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Editorial - Don't be a victim of 'cramming' scam

Better start looking over your phone bills more carefully; you could be a victim of "cramming."

This fairly new type of scam happens when a third party vendor puts unauthorized charges onto a customer's long-distance phone bills.

It's been happening in Minnesota for some time and last week prompted action from Minnesota Attorney General Lori Swanson. She filed a lawsuit against a Pennsylvania-based company - Cheap2Dial - that placed charges of more than $15 per month for long distance calling minutes on the phone bills of unsuspecting Minnesota residents without their authorization.

"Cramming works because most people don't realize that their phone bill can be used like a credit card," said Swanson in a news release announcing the lawsuit. "Because phone bills are long and hard to read, people don't always catch unauthorized charges."

Minnesota isn't alone. Swanson noted that cramming complaints are on the rise nationwide. The Federal Trade Commission recently called cramming "a significant area of recent consumer complaint," and the Federal Communication Commission (FCC) recently said, "It's a problem that's on the increase right now."

The FCC received 6,714 cramming complaints in 2009, up from 1,761 in 2005. Cramming scams were common in the 1990s but eventually receded following a wave of federal and state crackdowns.

Consumer watchdog groups say cramming is on the uptick again because of several factors - the hard-to-read nature of consumer phone bills; the rise of so-called "billing aggregators" that facilitate the posting of charges; and phone companies themselves, which make money by allowing third parties to put charges on customers' phone bills.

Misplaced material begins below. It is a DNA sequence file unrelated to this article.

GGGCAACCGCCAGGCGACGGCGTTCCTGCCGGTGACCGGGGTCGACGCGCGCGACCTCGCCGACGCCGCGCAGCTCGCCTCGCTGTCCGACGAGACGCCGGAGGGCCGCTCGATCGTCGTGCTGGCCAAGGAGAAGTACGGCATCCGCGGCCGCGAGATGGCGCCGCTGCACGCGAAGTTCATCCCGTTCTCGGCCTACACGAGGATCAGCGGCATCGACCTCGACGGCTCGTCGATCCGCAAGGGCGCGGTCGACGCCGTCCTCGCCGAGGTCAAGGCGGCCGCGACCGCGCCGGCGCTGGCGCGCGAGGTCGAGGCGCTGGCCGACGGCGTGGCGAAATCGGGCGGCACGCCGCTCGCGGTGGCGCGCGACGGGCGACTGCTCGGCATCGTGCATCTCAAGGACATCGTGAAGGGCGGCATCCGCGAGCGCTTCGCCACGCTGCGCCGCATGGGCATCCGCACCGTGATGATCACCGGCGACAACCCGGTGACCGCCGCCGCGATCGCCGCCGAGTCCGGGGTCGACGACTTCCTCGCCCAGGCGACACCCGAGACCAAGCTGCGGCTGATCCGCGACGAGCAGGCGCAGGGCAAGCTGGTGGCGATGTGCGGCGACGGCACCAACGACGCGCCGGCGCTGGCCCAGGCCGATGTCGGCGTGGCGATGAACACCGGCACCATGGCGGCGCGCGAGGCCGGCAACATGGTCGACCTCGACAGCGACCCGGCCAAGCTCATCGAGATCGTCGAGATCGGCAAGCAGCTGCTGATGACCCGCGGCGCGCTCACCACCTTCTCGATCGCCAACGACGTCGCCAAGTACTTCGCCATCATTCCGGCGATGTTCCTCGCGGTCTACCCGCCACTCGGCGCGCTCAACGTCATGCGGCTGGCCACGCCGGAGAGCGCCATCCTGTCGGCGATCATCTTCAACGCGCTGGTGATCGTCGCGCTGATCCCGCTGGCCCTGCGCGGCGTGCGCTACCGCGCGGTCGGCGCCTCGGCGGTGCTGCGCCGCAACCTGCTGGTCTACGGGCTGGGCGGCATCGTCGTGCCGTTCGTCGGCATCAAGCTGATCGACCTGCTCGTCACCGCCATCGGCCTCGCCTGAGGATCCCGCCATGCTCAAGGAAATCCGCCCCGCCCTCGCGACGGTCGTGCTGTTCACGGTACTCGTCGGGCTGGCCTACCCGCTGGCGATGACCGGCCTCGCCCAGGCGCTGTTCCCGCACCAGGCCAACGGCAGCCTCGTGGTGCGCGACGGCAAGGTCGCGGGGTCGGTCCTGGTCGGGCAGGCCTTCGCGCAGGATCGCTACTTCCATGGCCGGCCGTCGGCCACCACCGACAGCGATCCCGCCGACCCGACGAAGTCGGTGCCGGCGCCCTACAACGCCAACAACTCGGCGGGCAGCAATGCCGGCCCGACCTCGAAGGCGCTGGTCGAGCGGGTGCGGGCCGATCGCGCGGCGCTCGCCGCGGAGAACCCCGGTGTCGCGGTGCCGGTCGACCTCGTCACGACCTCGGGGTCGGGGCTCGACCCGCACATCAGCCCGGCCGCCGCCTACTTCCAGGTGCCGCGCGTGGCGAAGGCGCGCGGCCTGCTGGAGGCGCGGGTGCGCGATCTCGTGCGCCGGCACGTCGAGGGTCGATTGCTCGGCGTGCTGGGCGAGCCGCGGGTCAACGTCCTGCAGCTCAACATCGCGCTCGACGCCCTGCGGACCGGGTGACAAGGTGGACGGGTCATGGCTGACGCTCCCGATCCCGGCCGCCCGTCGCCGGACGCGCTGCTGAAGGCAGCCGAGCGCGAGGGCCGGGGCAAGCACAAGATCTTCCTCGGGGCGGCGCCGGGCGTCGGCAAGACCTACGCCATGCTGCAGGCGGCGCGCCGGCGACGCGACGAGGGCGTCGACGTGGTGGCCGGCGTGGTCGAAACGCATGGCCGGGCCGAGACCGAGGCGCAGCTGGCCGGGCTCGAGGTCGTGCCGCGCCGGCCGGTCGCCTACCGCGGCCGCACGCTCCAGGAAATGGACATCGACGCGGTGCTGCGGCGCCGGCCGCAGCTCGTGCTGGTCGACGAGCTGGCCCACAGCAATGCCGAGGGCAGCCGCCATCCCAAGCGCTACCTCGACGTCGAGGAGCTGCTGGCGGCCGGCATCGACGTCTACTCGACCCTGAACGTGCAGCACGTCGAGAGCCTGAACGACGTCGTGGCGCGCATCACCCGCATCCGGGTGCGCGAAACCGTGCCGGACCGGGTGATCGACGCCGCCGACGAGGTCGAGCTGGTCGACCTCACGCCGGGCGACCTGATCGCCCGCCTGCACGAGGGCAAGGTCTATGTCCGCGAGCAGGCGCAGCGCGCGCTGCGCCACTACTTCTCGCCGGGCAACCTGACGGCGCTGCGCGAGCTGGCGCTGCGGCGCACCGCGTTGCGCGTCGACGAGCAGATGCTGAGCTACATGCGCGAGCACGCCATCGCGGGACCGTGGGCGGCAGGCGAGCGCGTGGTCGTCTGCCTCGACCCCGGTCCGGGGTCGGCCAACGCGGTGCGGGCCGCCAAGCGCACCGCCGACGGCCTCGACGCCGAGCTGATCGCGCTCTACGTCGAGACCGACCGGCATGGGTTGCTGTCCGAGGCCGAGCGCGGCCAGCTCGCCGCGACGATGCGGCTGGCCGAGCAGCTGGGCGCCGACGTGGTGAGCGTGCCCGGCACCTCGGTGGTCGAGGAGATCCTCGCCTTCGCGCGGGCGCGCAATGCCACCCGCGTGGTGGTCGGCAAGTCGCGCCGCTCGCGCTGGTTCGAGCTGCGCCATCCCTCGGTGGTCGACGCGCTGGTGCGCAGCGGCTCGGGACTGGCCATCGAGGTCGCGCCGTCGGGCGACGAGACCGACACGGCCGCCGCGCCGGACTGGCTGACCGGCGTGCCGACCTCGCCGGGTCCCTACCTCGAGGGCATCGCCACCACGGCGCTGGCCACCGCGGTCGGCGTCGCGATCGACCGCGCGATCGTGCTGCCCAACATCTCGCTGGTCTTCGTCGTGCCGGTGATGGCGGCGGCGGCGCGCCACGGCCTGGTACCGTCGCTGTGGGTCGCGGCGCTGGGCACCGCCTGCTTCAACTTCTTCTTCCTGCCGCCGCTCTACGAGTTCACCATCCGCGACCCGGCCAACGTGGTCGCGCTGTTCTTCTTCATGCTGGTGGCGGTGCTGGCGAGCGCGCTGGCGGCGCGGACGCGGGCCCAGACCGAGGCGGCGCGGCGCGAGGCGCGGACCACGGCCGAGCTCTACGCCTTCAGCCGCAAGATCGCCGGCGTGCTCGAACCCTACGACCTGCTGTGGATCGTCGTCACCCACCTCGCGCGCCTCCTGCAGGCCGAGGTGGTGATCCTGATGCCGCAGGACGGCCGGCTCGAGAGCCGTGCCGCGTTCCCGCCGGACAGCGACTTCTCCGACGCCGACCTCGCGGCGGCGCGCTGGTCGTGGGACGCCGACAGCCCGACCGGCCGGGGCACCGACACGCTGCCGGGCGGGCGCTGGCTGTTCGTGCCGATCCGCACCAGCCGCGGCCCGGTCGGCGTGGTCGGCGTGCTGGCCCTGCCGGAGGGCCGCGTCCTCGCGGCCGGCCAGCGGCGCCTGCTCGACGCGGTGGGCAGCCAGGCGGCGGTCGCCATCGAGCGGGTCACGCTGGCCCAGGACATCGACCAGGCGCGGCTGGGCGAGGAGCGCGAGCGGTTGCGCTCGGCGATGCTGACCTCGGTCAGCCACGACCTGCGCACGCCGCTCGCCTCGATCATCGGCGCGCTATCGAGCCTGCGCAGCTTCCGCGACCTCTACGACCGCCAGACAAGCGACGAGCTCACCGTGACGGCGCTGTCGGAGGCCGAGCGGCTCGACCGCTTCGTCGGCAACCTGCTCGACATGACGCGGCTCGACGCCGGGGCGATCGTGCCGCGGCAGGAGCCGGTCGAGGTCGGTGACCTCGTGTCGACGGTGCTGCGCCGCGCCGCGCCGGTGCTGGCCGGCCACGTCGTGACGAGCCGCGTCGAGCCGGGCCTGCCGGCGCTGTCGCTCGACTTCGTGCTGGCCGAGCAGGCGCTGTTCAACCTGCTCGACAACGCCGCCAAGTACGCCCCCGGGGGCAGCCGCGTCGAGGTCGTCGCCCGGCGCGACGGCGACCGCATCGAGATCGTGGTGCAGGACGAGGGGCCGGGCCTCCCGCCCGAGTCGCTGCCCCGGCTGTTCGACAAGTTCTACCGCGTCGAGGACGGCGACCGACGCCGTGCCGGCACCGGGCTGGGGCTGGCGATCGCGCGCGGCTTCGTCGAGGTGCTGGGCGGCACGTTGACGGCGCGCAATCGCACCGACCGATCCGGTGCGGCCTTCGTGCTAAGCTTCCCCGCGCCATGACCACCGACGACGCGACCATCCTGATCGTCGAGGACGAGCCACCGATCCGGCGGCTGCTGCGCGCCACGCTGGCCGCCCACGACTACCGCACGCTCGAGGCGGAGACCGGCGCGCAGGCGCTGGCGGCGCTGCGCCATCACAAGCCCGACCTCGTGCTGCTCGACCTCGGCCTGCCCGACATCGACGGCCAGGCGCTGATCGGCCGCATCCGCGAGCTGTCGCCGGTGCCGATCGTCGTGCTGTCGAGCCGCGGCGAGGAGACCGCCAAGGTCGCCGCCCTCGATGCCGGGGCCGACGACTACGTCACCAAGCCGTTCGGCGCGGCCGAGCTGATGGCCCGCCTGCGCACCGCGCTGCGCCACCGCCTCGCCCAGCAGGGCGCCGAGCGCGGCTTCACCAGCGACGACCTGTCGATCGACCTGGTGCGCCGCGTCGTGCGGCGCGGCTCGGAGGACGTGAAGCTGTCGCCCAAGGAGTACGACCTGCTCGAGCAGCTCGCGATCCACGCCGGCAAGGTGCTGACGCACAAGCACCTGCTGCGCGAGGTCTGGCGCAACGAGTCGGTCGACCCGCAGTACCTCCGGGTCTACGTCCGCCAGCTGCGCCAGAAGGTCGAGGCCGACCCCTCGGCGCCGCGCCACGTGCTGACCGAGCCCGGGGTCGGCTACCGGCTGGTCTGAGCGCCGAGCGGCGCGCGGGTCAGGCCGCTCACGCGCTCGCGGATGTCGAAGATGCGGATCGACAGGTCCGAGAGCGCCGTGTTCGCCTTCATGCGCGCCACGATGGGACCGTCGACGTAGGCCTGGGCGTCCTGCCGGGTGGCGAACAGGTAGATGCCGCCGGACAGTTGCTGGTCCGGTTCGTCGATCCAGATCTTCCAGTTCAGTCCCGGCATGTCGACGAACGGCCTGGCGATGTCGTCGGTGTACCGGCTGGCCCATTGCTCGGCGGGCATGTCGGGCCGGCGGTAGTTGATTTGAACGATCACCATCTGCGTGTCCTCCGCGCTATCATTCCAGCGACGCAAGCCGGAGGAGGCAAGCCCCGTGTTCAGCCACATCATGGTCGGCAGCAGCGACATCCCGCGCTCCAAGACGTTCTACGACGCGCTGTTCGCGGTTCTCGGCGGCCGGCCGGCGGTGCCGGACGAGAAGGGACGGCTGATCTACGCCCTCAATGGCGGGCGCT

The lawsuit against Cheap2Dial alleges that the company placed charges of more than $15 for "dial around" long distance calling minutes on the phone bills of Minnesota residents without their authorization. "Dial around" long distance calling minutes are similar to using a calling card to make long distance calls, minus the actual calling card.

Of the 2,567 Minnesota customers who Cheap2Dial billed since 2008, only nine people (0.35 percent) actually used the company's services to make a long distance call, according to Swanson.

To help consumers avoid becoming the victims of cramming, Swanson offered this advice:

• Scrutinize your phone bill. Review your phone bill each month for unauthorized charges as carefully as you would look over your bank or credit card statement. "Crammed" charges are often buried many pages into the bill. Charges may appear under innocent-looking headings like "member fee," "voicemail," "service charge," "other fees," "calling plan," or "web hosting."

• Say "no" to seemingly free giveaways. Some crammers use prize drawings, contests, or free giveaways to dupe people into unknowingly signing up for their services. So-called "free offers" almost always have strings attached. Read the fine print before signing up for anything - even if it is touted as "free."

• Ask your phone company to block third party charges. Some phone companies allow you to block all charges from third parties. Ask your phone company if it honors such requests. If so, third party charge blocking may help you avoid getting "crammed."

• If you find unauthorized charges on your phone bill, promptly contact both your phone company and the third party vendor to dispute the charges, ask that all future charges stop, and ask for a refund of past charges. Under Minnesota law, your local "landline" phone company is not supposed to put third party charges on your phone bill unless the third party vendor has obtained your express authorization to allow the charges. If you notify your phone company that an unauthorized charge from a third party was included on your bill, the phone company must remove the charge and credit your account for any amounts you paid for the unauthorized charges in the last six months, unless the third party that put the charges on your phone bill can produce within 14 days evidence that you authorized the charges.

Don't let cramming companies line their pockets at your expense. Be vigilant, tell others about the scam, especially the more vulnerable victims, and check your phone bill for any wrong numbers.

Echo Press editorials are the position of the newspaper's editorial board, which includes Jody Hanson, publisher; Al Edenloff, editor; and news reporter, Celeste Beam.